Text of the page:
Q&A with Taima Mitchell


Taima Mitchell is a Puyallup Tribal member and an 18-year-old freshman football player at the University of Puget Sound (UPS). As the first-generation male in his family to attend college, he has high ambitions, through academics and sports, to blaze new trails for his family and relatives. Puyallup Tribal News spoke with Taima about his success on the field and in the classroom:

Taima (pronounced Tum-a) is a powerful name. What does it mean?

Taima means thunder in Salish.

How does it translate to your life in sports?

You see lightning but you don’t see thunder, you hear it. I’m not flashy like lightning, but when I need to get my point across I will make myself heard. I’m not the type of person who’s trash talking. I’m more of a person who enjoys the game a lot, plays it, has a fun competitive game. I know that I can make my impact and how I need to make it. I’m definitely a major team player, and when we’re having team discussions, I will put my opinion out there when I have a comment that I feel will benefit or contribute to the team.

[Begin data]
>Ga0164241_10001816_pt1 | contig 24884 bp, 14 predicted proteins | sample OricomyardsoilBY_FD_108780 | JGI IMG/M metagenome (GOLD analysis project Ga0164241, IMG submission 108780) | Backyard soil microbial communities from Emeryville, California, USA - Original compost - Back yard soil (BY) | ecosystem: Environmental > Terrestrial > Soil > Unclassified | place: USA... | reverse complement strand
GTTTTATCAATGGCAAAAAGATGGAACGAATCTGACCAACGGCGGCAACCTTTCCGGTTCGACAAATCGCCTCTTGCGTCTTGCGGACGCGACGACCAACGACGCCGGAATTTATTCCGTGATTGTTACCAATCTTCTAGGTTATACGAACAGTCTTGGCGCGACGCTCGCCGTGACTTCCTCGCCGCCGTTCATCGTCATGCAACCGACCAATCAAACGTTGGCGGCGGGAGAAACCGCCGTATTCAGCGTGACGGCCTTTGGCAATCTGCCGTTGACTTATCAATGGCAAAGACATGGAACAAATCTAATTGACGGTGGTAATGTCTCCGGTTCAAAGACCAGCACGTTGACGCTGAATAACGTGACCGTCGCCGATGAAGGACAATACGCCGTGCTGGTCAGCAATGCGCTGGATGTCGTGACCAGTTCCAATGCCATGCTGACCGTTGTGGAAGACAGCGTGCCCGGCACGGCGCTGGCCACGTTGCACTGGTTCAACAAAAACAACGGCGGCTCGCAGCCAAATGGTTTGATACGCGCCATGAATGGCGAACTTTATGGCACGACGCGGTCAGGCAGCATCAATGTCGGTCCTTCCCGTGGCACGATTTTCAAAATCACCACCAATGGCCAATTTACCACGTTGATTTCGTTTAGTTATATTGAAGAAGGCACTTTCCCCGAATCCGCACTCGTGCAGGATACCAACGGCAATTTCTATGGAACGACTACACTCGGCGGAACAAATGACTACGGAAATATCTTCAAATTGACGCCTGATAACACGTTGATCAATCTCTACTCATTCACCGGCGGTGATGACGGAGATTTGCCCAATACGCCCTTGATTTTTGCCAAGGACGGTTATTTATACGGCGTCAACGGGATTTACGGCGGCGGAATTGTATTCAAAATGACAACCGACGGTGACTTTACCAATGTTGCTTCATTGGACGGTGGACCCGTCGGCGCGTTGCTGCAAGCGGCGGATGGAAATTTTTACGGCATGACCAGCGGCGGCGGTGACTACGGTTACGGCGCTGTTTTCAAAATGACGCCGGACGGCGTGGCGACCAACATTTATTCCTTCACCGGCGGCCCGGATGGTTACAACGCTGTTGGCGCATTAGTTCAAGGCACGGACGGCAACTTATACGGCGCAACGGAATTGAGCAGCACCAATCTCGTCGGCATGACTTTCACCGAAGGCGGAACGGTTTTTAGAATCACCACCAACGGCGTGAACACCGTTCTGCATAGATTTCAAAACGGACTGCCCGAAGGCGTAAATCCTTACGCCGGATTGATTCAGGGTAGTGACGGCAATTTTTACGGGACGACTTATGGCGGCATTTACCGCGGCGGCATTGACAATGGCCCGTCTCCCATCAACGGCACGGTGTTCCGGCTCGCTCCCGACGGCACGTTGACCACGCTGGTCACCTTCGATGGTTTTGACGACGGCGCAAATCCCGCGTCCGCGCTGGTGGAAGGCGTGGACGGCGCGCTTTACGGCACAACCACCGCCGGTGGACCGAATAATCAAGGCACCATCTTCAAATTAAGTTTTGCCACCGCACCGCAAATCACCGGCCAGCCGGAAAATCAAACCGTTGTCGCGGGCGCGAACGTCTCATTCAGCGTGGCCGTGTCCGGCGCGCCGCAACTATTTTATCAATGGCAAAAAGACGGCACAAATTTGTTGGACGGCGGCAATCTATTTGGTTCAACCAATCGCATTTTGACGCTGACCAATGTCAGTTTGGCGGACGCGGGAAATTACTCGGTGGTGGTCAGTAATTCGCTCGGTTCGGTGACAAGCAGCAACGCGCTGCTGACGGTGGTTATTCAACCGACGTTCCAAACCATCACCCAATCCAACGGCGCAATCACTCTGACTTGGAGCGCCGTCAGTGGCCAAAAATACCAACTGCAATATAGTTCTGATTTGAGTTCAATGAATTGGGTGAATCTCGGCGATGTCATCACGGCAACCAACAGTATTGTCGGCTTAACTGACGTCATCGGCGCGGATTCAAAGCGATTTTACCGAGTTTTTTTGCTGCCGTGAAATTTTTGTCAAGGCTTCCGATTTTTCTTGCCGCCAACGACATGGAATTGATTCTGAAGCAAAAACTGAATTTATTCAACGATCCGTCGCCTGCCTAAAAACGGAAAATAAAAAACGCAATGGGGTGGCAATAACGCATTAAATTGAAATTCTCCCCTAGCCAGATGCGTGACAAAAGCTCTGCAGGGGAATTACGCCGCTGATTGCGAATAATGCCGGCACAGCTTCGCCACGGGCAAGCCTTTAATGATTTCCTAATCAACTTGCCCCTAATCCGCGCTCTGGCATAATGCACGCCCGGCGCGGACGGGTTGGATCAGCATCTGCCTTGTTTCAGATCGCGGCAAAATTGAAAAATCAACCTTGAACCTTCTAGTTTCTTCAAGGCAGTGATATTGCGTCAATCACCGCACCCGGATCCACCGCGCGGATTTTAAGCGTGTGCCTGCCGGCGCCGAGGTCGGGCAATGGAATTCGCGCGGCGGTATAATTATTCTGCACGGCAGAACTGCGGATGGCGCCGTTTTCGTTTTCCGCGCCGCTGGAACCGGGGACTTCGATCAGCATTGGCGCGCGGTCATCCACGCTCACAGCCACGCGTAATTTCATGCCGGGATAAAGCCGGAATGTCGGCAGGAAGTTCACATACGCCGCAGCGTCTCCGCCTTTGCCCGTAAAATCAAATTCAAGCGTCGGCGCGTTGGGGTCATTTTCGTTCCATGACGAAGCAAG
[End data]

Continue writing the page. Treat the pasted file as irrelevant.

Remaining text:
How did you realize, and at what age, your passion for football?

I’ve been playing football since the 5th grade with the Tacoma Panthers. I wasn’t very big and I had a large growth spurt in high school but I kept playing it because most my friends were playing and I didn’t want to be left out. But I’d say the year that I found true passion for it was probably my sophomore year when I fell in love with it.

What brought on that change your sophomore year?

In my freshman season, I ended up going to a public high school, made it on the JV team. But it was more like a group of individuals playing together, and not a team unit. Which is one of the reasons I ended up transferring. I ended up going to Bellerman Preparatory School, and that’s where I really fell in love with the game. And stepping into Bellerman, it was no longer a focus on the individuals, but a focus on the team, and how we could be collectively better together. And that’s where I found my true passion for it.